TL; DR: Our Global Head of Professional Services, David Benko, recently held a Blockchain Consensus Algorithms 101 webinar. We’ve taken the first few highlights of his 30-minute presentation and summed them up for you via this blog post. Read more to find out what the two generals problem and the Byzantine generals problem have to do with today’s most modern efforts in distributed ledger technology. Here, you’ll learn what consensus algorithms are and why they’re important in today’s banking. 

The terms consensus algorithms or consensus mechanisms come up a lot when speaking of blockchain or distributed ledger technology (DLT). To remove confusion around a topic that isn’t generally handled in a straightforward manner, we’re going to the roots of two game theory problems in a way that’s incredibly easy to digest. This blog post will succinctly clarify what consensus algorithms are and why they’re important for financial businesses today. 

Blockchain consensus algorithms: A quick by-the-book definition

BCAs, as we’ll also refer to blockchain consensus algorithms moving forward for brevity, are technically defined as “a fault-tolerant mechanism that is used in computer and blockchain systems to achieve the necessary agreement on a single data value or a single state of the network among distributed processes or multi-agent systems.” Yet, to simplify this blockchain consensus algorithm definition, we can conceive BCAs as a way a series of computers make a unanimous (or close to unanimous) decision on a specific item. A consensus algorithm is thus the means through which we get a group of computer systems to all make a decision together on a specific state or value. This concept will be much clearer once we go over two general problems impacting distributed systems from the ground up. 

Common mentions of blockchain consensus algorithms 

BCAs have made the news in different ways throughout recent history. You may have heard of proof-of-stake related to this topic, for example. Proof-of-stake is Ethereum’s consensus algorithm (CA). Ethereum is a decentralized global software platform that’s come up with a CA that’s allowing faster transaction time with fewer computational requirements on a lower environmental and economical impact.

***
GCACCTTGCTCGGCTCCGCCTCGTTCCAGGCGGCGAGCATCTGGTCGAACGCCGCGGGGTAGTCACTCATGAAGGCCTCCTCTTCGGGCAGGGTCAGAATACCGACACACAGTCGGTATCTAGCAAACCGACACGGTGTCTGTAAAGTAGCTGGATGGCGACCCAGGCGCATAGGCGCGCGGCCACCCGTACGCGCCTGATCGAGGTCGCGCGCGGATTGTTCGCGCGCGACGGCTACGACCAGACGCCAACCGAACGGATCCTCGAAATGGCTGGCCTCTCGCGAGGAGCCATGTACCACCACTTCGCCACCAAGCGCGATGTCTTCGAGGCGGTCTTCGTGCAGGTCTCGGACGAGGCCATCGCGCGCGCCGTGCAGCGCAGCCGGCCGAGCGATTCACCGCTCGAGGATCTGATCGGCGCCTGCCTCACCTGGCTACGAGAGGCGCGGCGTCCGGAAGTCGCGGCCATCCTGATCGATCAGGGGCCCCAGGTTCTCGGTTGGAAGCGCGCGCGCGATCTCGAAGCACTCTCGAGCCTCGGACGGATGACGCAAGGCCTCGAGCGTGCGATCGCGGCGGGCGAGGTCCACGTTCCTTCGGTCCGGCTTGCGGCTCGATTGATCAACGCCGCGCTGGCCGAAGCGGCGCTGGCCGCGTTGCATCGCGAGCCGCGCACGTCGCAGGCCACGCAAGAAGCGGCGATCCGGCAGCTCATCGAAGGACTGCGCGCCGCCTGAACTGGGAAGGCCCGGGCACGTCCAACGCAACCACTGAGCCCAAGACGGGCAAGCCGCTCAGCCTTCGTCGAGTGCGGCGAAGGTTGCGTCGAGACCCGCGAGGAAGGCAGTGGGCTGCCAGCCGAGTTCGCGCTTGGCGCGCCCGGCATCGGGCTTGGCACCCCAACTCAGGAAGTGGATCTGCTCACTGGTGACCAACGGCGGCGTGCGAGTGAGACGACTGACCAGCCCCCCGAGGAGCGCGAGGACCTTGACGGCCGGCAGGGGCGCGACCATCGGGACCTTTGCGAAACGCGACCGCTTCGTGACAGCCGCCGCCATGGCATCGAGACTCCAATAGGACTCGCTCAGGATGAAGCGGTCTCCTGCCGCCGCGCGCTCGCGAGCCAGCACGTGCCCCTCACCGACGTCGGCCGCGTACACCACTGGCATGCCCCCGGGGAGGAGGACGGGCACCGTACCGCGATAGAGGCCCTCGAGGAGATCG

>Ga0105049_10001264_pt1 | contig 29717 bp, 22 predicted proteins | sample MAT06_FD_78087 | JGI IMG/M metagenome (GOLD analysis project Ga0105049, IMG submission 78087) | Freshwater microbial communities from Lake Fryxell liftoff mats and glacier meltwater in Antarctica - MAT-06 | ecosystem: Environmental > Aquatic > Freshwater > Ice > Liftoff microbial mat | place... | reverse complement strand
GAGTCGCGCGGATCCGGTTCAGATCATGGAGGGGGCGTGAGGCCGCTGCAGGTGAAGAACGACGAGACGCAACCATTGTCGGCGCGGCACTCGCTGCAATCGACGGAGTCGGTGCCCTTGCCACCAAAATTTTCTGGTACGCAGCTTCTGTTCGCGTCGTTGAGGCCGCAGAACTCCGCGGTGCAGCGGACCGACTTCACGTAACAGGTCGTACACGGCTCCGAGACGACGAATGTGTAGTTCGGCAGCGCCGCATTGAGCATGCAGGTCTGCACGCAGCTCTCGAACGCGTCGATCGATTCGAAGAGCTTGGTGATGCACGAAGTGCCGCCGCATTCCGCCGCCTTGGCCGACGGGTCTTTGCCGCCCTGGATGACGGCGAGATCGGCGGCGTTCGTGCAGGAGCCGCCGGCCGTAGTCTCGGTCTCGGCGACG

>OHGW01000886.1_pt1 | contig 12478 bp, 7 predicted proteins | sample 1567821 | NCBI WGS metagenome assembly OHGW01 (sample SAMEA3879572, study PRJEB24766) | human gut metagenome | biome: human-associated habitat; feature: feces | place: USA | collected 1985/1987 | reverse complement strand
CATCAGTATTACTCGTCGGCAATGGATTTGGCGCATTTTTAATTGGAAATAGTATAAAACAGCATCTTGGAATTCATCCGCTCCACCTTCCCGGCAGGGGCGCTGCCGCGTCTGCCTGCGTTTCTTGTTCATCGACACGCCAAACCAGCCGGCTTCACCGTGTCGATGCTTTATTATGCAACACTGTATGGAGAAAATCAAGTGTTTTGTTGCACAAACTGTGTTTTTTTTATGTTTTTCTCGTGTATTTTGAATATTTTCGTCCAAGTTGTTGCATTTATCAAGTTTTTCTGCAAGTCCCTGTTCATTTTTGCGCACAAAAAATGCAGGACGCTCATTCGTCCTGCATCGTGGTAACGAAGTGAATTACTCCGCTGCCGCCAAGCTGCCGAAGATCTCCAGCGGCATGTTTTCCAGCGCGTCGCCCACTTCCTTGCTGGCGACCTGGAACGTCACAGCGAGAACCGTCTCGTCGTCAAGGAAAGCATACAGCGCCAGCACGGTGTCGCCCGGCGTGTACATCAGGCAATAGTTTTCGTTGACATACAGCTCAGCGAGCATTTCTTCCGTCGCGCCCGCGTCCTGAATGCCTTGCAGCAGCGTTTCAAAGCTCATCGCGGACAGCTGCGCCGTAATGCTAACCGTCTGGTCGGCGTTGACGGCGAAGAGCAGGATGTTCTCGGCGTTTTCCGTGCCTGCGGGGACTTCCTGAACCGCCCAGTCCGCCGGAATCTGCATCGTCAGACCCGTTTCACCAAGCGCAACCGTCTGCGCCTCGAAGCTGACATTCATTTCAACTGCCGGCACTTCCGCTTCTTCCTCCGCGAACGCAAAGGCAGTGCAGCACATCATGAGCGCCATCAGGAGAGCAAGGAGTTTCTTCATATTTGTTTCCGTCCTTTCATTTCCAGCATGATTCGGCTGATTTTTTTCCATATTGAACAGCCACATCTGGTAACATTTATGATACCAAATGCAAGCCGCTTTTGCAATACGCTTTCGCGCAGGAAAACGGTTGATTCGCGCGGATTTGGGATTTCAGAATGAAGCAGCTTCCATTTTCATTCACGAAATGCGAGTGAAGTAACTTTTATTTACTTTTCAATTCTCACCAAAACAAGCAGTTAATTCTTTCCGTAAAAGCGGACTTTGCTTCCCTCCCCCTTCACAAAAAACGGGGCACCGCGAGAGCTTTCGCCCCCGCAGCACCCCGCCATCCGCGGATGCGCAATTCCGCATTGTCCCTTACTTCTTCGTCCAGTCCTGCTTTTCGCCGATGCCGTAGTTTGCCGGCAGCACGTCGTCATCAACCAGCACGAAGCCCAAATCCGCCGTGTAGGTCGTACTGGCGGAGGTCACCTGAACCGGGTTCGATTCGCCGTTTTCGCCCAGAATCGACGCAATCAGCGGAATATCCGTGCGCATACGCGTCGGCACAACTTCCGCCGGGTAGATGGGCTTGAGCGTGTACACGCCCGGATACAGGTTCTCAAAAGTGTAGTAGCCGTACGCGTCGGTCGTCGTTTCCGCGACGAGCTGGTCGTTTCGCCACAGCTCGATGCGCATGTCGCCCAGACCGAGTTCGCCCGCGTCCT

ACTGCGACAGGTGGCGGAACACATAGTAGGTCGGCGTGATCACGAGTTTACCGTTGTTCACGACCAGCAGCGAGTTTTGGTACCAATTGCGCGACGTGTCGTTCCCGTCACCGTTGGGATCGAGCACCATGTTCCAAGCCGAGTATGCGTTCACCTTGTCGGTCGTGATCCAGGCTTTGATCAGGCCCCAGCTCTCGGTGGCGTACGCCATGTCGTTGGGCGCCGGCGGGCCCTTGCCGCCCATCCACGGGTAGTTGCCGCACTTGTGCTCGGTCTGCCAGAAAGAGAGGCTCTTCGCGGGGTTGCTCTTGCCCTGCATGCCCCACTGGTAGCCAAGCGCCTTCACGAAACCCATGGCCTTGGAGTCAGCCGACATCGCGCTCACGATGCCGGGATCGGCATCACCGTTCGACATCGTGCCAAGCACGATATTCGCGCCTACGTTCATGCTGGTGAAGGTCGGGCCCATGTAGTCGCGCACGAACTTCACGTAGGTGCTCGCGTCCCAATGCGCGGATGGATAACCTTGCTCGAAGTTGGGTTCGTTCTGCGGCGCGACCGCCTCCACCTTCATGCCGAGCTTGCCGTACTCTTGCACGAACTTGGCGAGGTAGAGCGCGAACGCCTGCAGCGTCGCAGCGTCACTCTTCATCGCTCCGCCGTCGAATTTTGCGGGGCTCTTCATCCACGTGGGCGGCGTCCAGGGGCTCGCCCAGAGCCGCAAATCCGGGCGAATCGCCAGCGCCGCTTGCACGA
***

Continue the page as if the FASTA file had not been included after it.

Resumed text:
The environmental aspect of BCAs has also been widely discussed. A proof of work BCA’s energy usage, for example, can be similar per year as that of Norway. And another common discussion on the topic is whether BCAs are truly decentralized. Giving lots to talk about, Trail of Bits produced an extensive report on the subject by June of this year. 

But, what problems do BCAs solve?

BCAs solve at least two problems we’re discussing. The first one is called the two generals problem, published originally all the way back in 1975. The gist of it is to solve for an unreliable network. According to it, two generals need to coordinate their armies to overcome a certain enemy. The theory dictates they can only use couriers to run through enemy territory in order to communicate with one another. The question is whether they attack or retreat. How can they make this decision together? 

The two generals problem: A clear and easy understanding

The solution to the two generals problem can be tried out in a couple of ways. The first option is to have one general send a message to the other saying: “If you receive this message, reply back and we’ll both attack.” But, remember the couriers on the actual mission? They could be intercepted in enemy territory at any point, which makes them perpetually unreliable. A general will always need to question whether the message they’ve received is real.